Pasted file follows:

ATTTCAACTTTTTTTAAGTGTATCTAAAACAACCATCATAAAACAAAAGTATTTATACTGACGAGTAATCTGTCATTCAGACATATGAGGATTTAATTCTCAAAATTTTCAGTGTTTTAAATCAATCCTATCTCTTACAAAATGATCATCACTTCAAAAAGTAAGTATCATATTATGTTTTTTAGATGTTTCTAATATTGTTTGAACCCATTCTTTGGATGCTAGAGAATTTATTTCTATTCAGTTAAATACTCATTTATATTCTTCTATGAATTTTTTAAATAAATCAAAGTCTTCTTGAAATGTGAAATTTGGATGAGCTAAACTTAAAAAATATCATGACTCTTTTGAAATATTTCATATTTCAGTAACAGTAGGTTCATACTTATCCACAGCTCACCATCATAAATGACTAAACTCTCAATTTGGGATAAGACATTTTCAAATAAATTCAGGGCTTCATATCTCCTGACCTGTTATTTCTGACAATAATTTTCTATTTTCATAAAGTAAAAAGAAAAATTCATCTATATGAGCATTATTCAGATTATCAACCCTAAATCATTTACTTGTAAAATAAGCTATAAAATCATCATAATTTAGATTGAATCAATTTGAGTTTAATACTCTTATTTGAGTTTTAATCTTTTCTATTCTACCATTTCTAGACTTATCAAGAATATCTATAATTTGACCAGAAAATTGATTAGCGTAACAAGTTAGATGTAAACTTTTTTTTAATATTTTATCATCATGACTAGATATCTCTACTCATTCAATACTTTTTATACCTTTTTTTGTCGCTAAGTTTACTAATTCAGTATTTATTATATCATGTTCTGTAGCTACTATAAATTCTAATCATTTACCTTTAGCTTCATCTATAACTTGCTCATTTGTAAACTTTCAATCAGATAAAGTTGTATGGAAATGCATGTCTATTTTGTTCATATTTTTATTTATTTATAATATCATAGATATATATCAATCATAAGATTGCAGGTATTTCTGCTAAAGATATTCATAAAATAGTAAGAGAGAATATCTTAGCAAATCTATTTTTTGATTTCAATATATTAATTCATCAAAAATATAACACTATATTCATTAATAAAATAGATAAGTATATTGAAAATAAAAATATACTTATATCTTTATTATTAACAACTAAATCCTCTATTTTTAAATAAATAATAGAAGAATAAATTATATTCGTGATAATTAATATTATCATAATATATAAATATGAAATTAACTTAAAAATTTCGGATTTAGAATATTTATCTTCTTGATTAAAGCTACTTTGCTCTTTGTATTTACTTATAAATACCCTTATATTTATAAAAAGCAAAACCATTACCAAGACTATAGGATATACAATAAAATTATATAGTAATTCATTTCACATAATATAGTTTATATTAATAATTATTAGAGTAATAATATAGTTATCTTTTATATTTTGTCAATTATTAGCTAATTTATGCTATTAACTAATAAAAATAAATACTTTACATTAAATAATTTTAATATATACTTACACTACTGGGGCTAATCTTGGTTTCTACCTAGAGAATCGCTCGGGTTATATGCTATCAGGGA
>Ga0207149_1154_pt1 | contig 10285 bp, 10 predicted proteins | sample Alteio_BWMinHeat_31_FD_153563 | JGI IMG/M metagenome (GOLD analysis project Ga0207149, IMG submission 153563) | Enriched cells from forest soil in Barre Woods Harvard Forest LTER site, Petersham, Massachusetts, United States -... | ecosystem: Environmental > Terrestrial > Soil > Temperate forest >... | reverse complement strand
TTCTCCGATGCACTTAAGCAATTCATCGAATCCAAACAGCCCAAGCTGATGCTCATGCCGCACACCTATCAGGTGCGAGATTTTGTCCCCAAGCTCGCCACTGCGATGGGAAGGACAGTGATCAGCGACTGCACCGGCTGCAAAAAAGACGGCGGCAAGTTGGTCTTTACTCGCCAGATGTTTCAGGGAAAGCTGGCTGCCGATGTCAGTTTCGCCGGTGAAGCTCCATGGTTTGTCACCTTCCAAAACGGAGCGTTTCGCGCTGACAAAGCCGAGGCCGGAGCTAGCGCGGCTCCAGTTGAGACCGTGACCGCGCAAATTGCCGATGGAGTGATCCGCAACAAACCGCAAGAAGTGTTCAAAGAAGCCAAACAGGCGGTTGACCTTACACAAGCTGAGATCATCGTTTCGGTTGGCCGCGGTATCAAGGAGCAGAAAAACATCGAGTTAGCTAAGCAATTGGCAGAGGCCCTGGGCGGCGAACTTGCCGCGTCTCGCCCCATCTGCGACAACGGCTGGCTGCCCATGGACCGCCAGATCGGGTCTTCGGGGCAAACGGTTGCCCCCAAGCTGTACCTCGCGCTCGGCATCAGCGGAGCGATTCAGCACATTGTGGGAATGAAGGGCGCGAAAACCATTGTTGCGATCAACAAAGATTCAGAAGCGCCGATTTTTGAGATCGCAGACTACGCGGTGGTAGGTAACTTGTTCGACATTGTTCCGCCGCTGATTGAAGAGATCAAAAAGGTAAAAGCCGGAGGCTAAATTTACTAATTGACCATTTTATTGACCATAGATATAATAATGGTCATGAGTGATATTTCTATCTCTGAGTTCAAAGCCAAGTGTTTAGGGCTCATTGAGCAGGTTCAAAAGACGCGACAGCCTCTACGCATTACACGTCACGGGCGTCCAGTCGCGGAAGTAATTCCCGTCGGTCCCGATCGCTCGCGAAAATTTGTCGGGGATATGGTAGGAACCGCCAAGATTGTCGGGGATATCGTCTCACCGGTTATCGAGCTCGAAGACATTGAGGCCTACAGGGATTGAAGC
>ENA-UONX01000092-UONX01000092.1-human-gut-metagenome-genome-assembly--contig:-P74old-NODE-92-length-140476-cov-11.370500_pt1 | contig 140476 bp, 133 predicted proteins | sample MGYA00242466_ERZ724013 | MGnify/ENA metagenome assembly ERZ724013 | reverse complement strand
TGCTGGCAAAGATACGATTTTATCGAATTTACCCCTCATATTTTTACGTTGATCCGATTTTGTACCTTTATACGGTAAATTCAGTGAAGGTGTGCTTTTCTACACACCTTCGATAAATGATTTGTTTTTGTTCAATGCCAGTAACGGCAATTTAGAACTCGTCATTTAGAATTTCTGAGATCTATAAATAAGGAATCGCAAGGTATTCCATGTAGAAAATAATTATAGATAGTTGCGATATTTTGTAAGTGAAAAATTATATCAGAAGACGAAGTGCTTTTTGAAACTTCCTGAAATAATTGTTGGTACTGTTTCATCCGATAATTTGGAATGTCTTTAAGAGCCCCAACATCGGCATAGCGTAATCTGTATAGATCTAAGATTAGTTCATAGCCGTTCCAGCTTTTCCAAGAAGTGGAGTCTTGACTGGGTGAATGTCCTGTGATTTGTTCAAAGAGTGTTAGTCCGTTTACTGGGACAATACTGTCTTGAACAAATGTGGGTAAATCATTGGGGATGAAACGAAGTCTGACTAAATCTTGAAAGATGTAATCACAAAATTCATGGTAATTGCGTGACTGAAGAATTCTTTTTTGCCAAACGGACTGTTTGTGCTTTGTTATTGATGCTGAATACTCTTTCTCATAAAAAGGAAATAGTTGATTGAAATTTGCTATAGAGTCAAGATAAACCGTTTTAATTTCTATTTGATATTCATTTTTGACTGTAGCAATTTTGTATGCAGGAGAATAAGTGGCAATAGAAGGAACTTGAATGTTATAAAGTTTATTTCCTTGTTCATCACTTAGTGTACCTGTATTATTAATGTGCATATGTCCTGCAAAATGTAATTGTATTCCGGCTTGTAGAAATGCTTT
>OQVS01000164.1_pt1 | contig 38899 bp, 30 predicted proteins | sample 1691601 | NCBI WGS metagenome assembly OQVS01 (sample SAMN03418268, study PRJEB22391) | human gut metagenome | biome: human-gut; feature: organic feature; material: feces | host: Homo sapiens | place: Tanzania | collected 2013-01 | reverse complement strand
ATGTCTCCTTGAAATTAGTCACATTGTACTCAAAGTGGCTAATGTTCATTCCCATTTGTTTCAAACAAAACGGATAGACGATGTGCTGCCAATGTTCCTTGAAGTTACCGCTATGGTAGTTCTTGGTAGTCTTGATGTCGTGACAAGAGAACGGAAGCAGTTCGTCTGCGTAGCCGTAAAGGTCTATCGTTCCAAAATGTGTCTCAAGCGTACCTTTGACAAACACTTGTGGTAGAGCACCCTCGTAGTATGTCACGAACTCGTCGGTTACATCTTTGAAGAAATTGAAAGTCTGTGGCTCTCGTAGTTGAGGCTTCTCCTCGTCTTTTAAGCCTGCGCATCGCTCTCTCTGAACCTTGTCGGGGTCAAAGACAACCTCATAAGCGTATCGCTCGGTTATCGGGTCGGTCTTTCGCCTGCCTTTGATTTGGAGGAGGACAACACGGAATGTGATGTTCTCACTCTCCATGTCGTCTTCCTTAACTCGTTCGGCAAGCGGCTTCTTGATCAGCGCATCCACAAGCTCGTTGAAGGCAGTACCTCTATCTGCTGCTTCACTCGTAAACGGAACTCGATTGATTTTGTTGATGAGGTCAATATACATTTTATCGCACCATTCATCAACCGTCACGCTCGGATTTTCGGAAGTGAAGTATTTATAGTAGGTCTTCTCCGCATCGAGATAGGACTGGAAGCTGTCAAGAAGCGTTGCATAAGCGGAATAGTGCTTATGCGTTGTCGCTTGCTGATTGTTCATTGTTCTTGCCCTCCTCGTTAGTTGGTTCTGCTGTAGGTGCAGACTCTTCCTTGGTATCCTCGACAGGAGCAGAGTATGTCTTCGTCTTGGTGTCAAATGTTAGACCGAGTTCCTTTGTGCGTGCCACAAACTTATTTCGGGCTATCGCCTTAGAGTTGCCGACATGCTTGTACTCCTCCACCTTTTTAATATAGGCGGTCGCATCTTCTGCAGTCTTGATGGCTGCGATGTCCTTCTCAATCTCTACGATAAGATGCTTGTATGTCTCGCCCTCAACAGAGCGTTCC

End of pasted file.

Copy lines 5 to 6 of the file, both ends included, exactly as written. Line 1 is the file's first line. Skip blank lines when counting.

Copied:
TGCTGGCAAAGATACGATTTTATCGAATTTACCCCTCATATTTTTACGTTGATCCGATTTTGTACCTTTATACGGTAAATTCAGTGAAGGTGTGCTTTTCTACACACCTTCGATAAATGATTTGTTTTTGTTCAATGCCAGTAACGGCAATTTAGAACTCGTCATTTAGAATTTCTGAGATCTATAAATAAGGAATCGCAAGGTATTCCATGTAGAAAATAATTATAGATAGTTGCGATATTTTGTAAGTGAAAAATTATATCAGAAGACGAAGTGCTTTTTGAAACTTCCTGAAATAATTGTTGGTACTGTTTCATCCGATAATTTGGAATGTCTTTAAGAGCCCCAACATCGGCATAGCGTAATCTGTATAGATCTAAGATTAGTTCATAGCCGTTCCAGCTTTTCCAAGAAGTGGAGTCTTGACTGGGTGAATGTCCTGTGATTTGTTCAAAGAGTGTTAGTCCGTTTACTGGGACAATACTGTCTTGAACAAATGTGGGTAAATCATTGGGGATGAAACGAAGTCTGACTAAATCTTGAAAGATGTAATCACAAAATTCATGGTAATTGCGTGACTGAAGAATTCTTTTTTGCCAAACGGACTGTTTGTGCTTTGTTATTGATGCTGAATACTCTTTCTCATAAAAAGGAAATAGTTGATTGAAATTTGCTATAGAGTCAAGATAAACCGTTTTAATTTCTATTTGATATTCATTTTTGACTGTAGCAATTTTGTATGCAGGAGAATAAGTGGCAATAGAAGGAACTTGAATGTTATAAAGTTTATTTCCTTGTTCATCACTTAGTGTACCTGTATTATTAATGTGCATATGTCCTGCAAAATGTAATTGTATTCCGGCTTGTAGAAATGCTTT
>OQVS01000164.1_pt1 | contig 38899 bp, 30 predicted proteins | sample 1691601 | NCBI WGS metagenome assembly OQVS01 (sample SAMN03418268, study PRJEB22391) | human gut metagenome | biome: human-gut; feature: organic feature; material: feces | host: Homo sapiens | place: Tanzania | collected 2013-01 | reverse complement strand